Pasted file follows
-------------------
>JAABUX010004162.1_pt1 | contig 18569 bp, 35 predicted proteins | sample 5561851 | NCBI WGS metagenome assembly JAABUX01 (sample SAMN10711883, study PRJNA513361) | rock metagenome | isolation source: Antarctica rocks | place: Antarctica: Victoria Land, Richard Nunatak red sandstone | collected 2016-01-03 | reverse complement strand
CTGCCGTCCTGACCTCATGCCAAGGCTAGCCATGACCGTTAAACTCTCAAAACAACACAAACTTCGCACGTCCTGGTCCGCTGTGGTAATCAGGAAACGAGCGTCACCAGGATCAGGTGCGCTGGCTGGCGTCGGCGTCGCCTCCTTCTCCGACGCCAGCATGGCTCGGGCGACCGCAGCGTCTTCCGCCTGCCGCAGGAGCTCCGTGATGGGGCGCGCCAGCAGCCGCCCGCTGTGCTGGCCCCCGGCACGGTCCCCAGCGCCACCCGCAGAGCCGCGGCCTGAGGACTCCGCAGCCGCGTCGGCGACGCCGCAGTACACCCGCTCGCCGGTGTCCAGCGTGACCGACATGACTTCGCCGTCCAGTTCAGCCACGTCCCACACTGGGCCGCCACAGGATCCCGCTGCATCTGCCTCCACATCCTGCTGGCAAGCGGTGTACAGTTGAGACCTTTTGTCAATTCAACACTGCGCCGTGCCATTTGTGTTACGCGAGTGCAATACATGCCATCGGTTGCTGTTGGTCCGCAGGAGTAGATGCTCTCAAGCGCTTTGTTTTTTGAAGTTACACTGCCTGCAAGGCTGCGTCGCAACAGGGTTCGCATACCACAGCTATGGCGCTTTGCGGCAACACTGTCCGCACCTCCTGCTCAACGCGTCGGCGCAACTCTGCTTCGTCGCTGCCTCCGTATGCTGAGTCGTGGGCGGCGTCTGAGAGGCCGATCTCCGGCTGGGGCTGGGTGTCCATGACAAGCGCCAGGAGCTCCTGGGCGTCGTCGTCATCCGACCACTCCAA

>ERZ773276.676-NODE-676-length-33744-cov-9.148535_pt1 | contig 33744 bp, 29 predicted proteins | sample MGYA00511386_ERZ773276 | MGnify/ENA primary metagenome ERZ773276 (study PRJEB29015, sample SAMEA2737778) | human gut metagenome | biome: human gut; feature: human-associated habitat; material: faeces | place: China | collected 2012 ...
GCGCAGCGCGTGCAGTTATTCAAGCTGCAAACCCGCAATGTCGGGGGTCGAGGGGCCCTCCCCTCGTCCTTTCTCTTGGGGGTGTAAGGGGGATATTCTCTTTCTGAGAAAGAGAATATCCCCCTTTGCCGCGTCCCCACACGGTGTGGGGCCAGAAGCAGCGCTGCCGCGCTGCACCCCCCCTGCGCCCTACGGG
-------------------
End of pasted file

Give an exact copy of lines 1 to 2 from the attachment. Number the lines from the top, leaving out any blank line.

>JAABUX010004162.1_pt1 | contig 18569 bp, 35 predicted proteins | sample 5561851 | NCBI WGS metagenome assembly JAABUX01 (sample SAMN10711883, study PRJNA513361) | rock metagenome | isolation source: Antarctica rocks | place: Antarctica: Victoria Land, Richard Nunatak red sandstone | collected 2016-01-03 | reverse complement strand
CTGCCGTCCTGACCTCATGCCAAGGCTAGCCATGACCGTTAAACTCTCAAAACAACACAAACTTCGCACGTCCTGGTCCGCTGTGGTAATCAGGAAACGAGCGTCACCAGGATCAGGTGCGCTGGCTGGCGTCGGCGTCGCCTCCTTCTCCGACGCCAGCATGGCTCGGGCGACCGCAGCGTCTTCCGCCTGCCGCAGGAGCTCCGTGATGGGGCGCGCCAGCAGCCGCCCGCTGTGCTGGCCCCCGGCACGGTCCCCAGCGCCACCCGCAGAGCCGCGGCCTGAGGACTCCGCAGCCGCGTCGGCGACGCCGCAGTACACCCGCTCGCCGGTGTCCAGCGTGACCGACATGACTTCGCCGTCCAGTTCAGCCACGTCCCACACTGGGCCGCCACAGGATCCCGCTGCATCTGCCTCCACATCCTGCTGGCAAGCGGTGTACAGTTGAGACCTTTTGTCAATTCAACACTGCGCCGTGCCATTTGTGTTACGCGAGTGCAATACATGCCATCGGTTGCTGTTGGTCCGCAGGAGTAGATGCTCTCAAGCGCTTTGTTTTTTGAAGTTACACTGCCTGCAAGGCTGCGTCGCAACAGGGTTCGCATACCACAGCTATGGCGCTTTGCGGCAACACTGTCCGCACCTCCTGCTCAACGCGTCGGCGCAACTCTGCTTCGTCGCTGCCTCCGTATGCTGAGTCGTGGGCGGCGTCTGAGAGGCCGATCTCCGGCTGGGGCTGGGTGTCCATGACAAGCGCCAGGAGCTCCTGGGCGTCGTCGTCATCCGACCACTCCAA